31 Days of Night: Child’s Play (2019) – 7/10

‘If I can’t be your best buddy, then nobody can…’

Review: Child's Play is nonsensical fun — and nothing like the original -  Vox

I never really loved the Child’s Play franchise. For me, it was always the bratty little brother of ’80s horror movies, forever destined to live in the shadow of Halloween, Nightmare on Elm Street and Friday the 13th. Chucky is unapologetically crude and campy, and while this draws comparisons with Freddy Krueger in his later years, Chucky doesn’t have that first evil incarnation to fall back on. Having said that, Chucky’s back story is pretty wild. Starting life as notorious serial killer Charles Lee Ray, Chucky is born following a voodoo ritual that sees Ray’s soul transferred from his body to the that of a children’s toy. And thus, a legend was born…

The 2019 reboot does away with all of the supernatural elements from the first movie, instead deciding to explain Chucky’s murderous tendencies using cold, hard logic. Here, Chucky is brought to life by a vengeful factory worker who removes all behaviour limits from Chucky’s AI in his last act before being fired from the company. Chucky (Mark Hamill) eventually finds his way to the home of Andy Barclay (Gabriel Bateman) and his mom Karen (Aubrey Plaza) with disastrous consequences.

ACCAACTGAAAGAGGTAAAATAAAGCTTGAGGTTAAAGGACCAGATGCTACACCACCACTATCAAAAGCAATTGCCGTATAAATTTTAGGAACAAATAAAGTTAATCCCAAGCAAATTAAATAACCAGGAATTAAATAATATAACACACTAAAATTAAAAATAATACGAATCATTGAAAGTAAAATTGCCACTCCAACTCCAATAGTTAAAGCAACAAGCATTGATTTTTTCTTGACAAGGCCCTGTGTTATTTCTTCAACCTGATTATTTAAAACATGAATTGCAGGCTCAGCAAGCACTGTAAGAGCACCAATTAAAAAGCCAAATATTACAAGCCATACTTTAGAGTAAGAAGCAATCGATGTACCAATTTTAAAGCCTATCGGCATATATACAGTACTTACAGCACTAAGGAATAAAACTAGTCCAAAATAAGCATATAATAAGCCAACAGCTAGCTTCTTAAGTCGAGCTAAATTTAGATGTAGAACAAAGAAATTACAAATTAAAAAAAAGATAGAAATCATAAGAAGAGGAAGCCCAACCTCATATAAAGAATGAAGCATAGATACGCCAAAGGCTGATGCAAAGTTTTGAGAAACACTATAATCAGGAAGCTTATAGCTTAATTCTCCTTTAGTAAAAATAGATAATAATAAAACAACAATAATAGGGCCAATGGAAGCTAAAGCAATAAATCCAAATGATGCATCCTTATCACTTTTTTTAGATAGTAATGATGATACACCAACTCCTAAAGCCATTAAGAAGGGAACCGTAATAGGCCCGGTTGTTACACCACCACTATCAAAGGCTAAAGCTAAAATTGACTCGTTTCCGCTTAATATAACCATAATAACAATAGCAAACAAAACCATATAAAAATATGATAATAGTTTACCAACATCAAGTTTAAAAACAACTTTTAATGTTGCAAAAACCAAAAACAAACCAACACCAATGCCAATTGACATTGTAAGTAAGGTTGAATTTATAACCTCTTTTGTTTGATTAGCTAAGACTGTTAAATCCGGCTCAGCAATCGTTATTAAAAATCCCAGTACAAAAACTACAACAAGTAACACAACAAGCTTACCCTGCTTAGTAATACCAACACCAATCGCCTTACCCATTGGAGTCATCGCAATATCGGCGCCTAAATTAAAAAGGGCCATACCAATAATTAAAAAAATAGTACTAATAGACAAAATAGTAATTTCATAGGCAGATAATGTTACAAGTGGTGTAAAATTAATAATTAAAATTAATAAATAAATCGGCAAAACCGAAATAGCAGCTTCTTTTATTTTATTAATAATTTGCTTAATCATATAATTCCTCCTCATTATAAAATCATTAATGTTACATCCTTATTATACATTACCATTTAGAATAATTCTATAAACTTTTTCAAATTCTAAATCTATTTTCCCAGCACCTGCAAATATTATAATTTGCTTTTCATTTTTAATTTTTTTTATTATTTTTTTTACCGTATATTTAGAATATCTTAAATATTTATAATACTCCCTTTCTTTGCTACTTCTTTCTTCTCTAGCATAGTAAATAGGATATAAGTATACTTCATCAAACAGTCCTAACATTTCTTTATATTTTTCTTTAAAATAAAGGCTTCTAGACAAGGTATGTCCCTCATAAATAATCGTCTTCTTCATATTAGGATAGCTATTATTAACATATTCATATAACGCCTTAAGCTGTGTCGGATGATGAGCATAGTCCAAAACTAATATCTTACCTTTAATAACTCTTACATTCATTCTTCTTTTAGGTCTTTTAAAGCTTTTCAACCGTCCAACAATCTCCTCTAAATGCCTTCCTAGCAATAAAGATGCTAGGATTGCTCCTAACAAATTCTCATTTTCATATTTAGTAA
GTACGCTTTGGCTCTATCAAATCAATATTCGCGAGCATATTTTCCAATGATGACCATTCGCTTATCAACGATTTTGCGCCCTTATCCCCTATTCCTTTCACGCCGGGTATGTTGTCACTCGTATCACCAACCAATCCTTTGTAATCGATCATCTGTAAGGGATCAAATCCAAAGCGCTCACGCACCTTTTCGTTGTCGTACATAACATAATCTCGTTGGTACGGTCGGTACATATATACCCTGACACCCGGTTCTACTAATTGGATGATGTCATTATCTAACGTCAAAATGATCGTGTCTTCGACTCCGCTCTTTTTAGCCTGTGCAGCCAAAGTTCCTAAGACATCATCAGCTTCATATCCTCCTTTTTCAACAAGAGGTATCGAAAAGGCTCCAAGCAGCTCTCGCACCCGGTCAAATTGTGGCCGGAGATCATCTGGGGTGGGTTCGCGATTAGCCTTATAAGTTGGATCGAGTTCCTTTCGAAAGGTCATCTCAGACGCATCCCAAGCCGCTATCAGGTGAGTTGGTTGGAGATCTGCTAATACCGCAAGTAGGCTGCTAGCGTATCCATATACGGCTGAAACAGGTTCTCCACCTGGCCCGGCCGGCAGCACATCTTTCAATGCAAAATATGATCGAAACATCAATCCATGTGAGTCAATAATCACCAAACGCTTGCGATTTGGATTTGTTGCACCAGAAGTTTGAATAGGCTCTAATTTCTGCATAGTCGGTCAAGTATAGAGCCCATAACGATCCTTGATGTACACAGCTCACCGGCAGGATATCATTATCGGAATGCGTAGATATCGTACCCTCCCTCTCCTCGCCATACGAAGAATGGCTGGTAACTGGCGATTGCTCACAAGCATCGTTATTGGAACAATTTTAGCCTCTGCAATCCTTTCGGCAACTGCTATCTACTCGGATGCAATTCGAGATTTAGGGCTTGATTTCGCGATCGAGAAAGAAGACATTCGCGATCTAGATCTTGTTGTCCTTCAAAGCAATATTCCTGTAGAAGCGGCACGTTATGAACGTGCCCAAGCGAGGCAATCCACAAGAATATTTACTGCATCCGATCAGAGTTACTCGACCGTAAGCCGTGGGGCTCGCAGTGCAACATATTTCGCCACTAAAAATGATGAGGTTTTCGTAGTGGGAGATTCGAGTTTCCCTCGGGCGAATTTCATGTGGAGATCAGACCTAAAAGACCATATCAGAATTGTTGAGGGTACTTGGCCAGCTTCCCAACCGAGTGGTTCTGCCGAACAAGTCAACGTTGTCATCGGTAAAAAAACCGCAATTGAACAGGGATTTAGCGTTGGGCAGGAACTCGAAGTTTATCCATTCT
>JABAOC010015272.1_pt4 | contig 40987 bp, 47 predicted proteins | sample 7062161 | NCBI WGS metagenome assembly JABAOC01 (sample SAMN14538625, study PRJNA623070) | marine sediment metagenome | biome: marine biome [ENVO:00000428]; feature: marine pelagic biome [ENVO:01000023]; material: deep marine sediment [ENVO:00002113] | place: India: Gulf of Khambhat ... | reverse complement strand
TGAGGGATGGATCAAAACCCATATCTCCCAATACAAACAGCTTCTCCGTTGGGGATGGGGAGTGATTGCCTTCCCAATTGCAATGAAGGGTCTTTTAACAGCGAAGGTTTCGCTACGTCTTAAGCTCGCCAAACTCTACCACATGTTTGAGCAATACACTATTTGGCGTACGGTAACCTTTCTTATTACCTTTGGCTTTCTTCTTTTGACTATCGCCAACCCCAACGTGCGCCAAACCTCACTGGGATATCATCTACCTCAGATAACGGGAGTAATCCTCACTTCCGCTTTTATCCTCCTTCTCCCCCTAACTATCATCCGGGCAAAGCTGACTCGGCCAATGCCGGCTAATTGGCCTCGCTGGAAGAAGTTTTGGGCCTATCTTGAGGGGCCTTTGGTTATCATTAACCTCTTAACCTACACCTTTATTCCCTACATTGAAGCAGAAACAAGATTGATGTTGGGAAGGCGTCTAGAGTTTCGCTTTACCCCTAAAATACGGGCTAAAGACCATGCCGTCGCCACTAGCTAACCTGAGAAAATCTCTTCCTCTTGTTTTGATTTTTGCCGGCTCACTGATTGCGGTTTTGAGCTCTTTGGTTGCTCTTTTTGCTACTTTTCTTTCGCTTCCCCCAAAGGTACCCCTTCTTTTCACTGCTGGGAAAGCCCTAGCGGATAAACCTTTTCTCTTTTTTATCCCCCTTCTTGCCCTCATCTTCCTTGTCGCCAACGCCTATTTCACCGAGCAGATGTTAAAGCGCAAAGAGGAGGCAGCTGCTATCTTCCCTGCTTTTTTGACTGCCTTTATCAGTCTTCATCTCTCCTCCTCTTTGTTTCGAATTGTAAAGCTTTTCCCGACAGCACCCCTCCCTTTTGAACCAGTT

First off, it’s disconcerting to see Plaza in a motherly role. Not because she can’t pull it off, she is great throughout, but because in my head she is still about 20 years old. Time makes fools of us all. As with the rest of the cast, Plaza has a lot of fun in this straightforward remake. There is an occasional hamfisted attempt at social commentary, but director Lars Klevberg is mainly here for the fun times. Namely, blood, guts, guns, knives, lives, wives and sluts (as Eminem so eloquently declared back in the olden days).

Chucky himself takes a bit a backseat throughout and Hamill plays the doll with more brooding menace than Brad Dourif’s wisecracking take on the iconic movie villain from the source material. This mostly pays off, but it does render the whole thing a little forgettable, a little safe.

All in all, Child’s Play feels more like a generic sequel rather than the radical reboot it clearly wants to be, but the main thing is, it’s entertaining, and really, that’s all you can ask from a film about a murderous doll.

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